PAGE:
One of very few videos where we might actually recommend seeing it on a smaller screen, just to make the imagery a little more manageable. Watch it maxed out, too, but be ready for a barrage of nonstop, sensory-overwhelming imagery—it can be disorienting and dizzying, but it's also absolutely engrossing.
Last week's short, Persistence of Vision, was an example of a replacement animation with a narrow concept—taking a single, static image and using the patterns in it to give it life. Páraic McGloughlin's video for "Someday" by Weval also uses the same sort of found-image replacement, including some cathedrals that recall Persistence, but there's nothing narrow about it. It uses the entire world as its fodder, from plants and forests to streetscapes, tiles, tourists sites, stock photography and more.
McLoughlin has played with some of these ideas before—his Arena uses satellite imagery to create a dramatic portrait of human landscapes, and Chase does something similar from a more grounded perspective. As impressive as both of those are, neither is anywhere near as ambitious as "Someday." This film is big.
In fact, it's one of very few videos where I might actually recommend seeing it on a smaller screen, just to make the imagery a little more manageable. Watch it maxed out, too, but be ready for a barrage of nonstop, sensory-overwhelming imagery—it can be disorienting and dizzying, but it's also absolutely engrossing. McGloughlin explores a range of environments and themes, changing the vantage point and subjects in a way that somehow manages to feel coherent despite it all. A journey through the ordinary and extraordinary, the natural and man-made, it's a portrait of an interconnected world—something all the more striking in this disconnected moment.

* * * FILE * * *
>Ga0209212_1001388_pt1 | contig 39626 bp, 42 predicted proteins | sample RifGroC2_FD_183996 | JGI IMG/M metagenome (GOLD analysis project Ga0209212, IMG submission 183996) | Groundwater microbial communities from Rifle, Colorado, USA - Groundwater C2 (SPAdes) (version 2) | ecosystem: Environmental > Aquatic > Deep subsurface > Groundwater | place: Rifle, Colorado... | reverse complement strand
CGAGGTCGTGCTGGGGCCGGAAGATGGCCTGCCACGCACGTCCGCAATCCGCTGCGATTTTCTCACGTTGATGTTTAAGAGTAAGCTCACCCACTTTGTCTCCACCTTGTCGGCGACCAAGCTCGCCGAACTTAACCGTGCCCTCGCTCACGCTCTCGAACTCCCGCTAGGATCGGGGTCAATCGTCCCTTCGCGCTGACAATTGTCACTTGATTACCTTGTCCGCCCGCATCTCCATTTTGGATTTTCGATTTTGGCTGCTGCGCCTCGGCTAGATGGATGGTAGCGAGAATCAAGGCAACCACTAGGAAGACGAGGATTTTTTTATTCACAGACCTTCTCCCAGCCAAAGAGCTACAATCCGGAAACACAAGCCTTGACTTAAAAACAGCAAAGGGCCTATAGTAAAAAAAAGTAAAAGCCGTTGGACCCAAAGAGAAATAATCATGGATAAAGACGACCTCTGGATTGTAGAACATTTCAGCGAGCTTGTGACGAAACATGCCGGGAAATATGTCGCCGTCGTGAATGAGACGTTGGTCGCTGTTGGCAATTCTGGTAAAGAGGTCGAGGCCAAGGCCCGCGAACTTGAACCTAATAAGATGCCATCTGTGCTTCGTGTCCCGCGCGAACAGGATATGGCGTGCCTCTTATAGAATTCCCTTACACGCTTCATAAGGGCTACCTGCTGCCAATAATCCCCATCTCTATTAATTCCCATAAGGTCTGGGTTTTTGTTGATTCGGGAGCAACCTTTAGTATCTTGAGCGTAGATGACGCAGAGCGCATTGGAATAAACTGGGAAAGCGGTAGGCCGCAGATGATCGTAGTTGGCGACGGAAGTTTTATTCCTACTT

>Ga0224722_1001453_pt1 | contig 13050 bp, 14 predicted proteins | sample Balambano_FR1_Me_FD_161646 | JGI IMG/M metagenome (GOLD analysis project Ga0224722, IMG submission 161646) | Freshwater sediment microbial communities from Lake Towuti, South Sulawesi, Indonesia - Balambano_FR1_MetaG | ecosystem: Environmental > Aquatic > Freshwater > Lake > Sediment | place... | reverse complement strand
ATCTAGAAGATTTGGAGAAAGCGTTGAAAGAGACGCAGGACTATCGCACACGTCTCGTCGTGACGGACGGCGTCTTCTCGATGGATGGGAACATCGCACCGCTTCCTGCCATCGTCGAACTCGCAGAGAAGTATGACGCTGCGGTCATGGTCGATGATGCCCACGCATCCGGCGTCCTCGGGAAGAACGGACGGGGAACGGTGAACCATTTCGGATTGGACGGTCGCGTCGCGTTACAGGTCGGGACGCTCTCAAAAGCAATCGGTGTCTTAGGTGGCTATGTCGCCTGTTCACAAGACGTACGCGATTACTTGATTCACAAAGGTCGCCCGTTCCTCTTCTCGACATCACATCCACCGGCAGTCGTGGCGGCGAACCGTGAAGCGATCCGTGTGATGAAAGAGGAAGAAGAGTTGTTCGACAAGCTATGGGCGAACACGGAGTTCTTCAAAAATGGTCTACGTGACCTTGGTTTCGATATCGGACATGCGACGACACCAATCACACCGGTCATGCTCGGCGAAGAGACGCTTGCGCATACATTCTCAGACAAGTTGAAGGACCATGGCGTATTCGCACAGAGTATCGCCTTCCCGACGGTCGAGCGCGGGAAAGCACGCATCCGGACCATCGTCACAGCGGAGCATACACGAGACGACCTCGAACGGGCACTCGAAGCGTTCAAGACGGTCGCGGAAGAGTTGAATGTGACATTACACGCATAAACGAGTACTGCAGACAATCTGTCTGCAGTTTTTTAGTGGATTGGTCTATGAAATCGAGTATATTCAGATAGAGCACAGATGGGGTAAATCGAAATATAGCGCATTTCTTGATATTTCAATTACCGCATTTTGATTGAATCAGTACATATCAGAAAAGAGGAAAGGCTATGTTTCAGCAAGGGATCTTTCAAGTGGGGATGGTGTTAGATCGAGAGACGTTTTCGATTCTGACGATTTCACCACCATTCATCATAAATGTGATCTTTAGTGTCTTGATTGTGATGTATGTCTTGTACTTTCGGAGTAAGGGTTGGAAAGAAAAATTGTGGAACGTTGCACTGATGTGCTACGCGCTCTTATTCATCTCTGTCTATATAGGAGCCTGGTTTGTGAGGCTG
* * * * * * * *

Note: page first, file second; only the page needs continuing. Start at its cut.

In that sense, it makes for a good pairing with Anastasia Melikhova's Eternity and David O'Reilly's Everything, two more shorts that play with scale to create a sense of grand connectivity, in completely different ways.
Weval - Someday
dir: Páraic McGloughlin
syn: Last year Weval approached me with the idea of developing a music video for 'Someday'. Upon listening to the track, which I loved, I had ideas of what I thought would fit. After some discussions with the guys we came up with a loose structure.
We aimed at creating an abstract journey with a sense of ambiguity holding underlying core concepts:
Where are we going,are we going in the right direction?
Our situation on earth is fragile, as individuals, as a people and the planet itself is delicate
Nothing is certain; life can change dramatically for better or for worse in an instant.We may fear losing what we have but we try to hold on.
Big thanks to Weval, super happy to put images behind their amazing sounds!
Imagery: Personal photography,Google earth